But sometimes it is night and day different. I am really starting to notice when a camera serves up a brittle little thin compressed video clip.

When a scene contains a lot of variation in tone like a sunlit leaves or or a colourful umbrella the camera actually produces very nice results. When you have a lot of low contrast surfaces and subtle variations in tone are required like with skin for instance, the results are just horrible – plastic, waxy and video-like. It is not a camera you can put in ALL lighting situations and expect it to sing like 5D raw or Blackmagic ProRes.

Also dynamic range remains a major limitation. It is very much clipped in the XAVC-S files. It isn’t the sensor’s fault. This is rated for 12 stops on DXOMark like the 5D Mark III. Sony have done a superb job on the 1″ sensor.

The next limitation is the 8-25mm lens to match the small 2.7x crop sensor. That is 24-70mm in full frame terms but in reality it is still a 8-25mm. That is simply not long enough to give you separation of the subject from their surroundings when they are more than 2 or 3 meters away from the camera. The lens on the RX100 III is much shorter than on the RX10 and it is actually shorter (by 30mm equiv. ) than what we had before on the RX100 M2. It is shorter to accommodate the lovely bright F2.8 aperture at the long end of the zoom which is very welcome but even at the long end of the zoom between 3m and infinity there’s hardly any subject isolation at all.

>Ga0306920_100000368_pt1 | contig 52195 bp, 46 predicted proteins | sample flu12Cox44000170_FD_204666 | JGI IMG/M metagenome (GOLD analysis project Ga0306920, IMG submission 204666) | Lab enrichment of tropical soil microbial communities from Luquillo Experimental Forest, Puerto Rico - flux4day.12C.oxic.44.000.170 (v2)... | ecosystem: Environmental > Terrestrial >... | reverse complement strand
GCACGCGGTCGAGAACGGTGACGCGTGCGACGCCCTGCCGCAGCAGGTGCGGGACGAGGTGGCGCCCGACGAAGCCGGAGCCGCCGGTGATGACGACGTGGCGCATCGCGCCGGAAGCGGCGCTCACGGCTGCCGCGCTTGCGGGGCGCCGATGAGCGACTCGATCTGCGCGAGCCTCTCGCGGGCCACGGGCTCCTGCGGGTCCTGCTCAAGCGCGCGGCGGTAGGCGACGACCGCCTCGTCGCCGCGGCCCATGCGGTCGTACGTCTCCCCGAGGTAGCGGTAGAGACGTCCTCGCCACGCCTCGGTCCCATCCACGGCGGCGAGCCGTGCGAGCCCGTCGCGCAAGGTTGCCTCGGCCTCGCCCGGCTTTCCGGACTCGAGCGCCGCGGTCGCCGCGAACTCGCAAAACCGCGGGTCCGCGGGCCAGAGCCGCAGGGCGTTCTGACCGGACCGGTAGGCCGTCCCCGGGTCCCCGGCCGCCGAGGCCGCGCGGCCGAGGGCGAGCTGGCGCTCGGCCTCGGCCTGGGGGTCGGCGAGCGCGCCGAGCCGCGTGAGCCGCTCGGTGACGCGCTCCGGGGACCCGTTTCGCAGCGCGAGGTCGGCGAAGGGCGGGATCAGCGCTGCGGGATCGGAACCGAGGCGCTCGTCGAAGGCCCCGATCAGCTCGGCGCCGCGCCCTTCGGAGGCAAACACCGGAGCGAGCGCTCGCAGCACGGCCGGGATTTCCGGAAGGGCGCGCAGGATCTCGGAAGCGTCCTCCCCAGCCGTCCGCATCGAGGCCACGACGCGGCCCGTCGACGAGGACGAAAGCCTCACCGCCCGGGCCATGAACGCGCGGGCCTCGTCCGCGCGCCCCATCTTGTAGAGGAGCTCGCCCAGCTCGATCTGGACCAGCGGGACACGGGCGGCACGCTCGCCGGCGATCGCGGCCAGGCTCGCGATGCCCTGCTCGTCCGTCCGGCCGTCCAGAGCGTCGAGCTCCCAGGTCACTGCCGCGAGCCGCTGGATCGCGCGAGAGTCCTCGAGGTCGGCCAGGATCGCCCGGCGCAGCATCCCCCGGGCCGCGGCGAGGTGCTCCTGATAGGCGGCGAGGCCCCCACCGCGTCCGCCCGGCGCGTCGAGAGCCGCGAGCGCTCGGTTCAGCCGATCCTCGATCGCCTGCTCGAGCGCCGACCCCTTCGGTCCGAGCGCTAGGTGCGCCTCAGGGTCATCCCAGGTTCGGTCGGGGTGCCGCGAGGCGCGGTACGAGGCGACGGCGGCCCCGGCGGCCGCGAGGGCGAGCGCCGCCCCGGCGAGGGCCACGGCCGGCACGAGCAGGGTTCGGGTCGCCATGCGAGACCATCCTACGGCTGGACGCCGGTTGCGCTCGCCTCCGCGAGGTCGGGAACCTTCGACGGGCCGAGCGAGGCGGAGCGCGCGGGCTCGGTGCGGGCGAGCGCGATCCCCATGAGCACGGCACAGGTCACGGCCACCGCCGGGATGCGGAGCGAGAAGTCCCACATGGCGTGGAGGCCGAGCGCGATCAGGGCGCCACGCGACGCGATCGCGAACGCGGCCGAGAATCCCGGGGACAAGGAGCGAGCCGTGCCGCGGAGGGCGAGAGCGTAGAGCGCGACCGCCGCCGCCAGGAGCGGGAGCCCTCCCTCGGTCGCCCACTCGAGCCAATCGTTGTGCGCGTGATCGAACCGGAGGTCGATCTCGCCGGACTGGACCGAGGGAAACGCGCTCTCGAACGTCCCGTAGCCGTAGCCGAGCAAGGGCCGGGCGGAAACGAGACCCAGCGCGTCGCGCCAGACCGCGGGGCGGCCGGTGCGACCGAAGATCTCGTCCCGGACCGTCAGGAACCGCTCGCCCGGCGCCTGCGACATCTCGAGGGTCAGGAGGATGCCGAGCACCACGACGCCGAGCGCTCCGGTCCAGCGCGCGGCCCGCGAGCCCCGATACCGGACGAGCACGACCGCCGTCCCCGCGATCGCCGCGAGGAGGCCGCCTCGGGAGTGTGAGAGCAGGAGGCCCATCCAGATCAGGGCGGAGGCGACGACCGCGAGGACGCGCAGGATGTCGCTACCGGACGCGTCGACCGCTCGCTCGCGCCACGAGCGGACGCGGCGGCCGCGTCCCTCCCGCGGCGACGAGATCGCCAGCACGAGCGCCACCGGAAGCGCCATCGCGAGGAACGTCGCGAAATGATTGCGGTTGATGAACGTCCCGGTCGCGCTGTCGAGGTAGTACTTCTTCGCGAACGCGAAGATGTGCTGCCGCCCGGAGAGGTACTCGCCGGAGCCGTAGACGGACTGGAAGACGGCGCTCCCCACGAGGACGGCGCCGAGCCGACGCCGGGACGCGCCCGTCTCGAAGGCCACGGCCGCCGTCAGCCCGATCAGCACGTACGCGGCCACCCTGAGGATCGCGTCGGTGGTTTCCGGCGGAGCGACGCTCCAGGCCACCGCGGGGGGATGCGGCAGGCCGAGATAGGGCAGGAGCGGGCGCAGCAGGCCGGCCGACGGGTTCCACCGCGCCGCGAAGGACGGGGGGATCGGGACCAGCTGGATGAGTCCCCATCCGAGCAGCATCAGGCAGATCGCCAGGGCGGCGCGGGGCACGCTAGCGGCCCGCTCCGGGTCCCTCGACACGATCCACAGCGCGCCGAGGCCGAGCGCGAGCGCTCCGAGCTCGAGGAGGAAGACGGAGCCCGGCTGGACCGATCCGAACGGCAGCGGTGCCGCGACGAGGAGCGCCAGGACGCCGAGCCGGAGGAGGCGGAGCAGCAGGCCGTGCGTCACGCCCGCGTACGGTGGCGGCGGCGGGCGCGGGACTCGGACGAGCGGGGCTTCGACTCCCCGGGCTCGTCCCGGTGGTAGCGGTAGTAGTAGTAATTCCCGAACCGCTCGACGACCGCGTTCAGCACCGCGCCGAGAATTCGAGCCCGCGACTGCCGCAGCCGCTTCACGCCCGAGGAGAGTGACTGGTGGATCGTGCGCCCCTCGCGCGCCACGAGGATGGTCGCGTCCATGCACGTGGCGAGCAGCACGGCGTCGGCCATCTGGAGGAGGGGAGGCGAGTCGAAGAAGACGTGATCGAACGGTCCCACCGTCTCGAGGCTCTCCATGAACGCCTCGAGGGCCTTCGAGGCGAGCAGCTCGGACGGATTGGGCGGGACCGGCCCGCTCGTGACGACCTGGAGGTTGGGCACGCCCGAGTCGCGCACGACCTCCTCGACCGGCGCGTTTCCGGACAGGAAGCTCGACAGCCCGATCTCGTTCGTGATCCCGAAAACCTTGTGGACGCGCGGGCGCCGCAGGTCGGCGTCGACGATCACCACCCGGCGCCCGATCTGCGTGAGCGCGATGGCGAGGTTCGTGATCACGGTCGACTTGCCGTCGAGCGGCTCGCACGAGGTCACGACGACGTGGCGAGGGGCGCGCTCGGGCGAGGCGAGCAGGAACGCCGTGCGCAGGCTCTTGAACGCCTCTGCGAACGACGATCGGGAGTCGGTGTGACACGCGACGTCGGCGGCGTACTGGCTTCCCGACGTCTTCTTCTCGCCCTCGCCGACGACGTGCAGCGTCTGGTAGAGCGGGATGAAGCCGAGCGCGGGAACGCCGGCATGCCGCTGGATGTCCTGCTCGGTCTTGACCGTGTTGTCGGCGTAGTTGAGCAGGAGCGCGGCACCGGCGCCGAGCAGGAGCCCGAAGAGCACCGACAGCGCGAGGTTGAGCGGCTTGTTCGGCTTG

Here’s such a shot that looks too busy and flat from the lack of separation at the long end of the lens…

rx100-flat

Despite framing the subject (couple in carriage) top to bottom, the background is involved as well as a crowd of about 6 other people.

For so long consumers had ignored aperture simply to look at the length of the zoom. Some compacts now have camcorder lenses with a reach of 50x which is madness because they lack the stabilisation and fast aperture to make it all look nice! Sony did a noble thing with the fast F2.8 aperture at the long end of the zoom, but the irony is I really miss the reach and shallower DOF of longer focal lengths.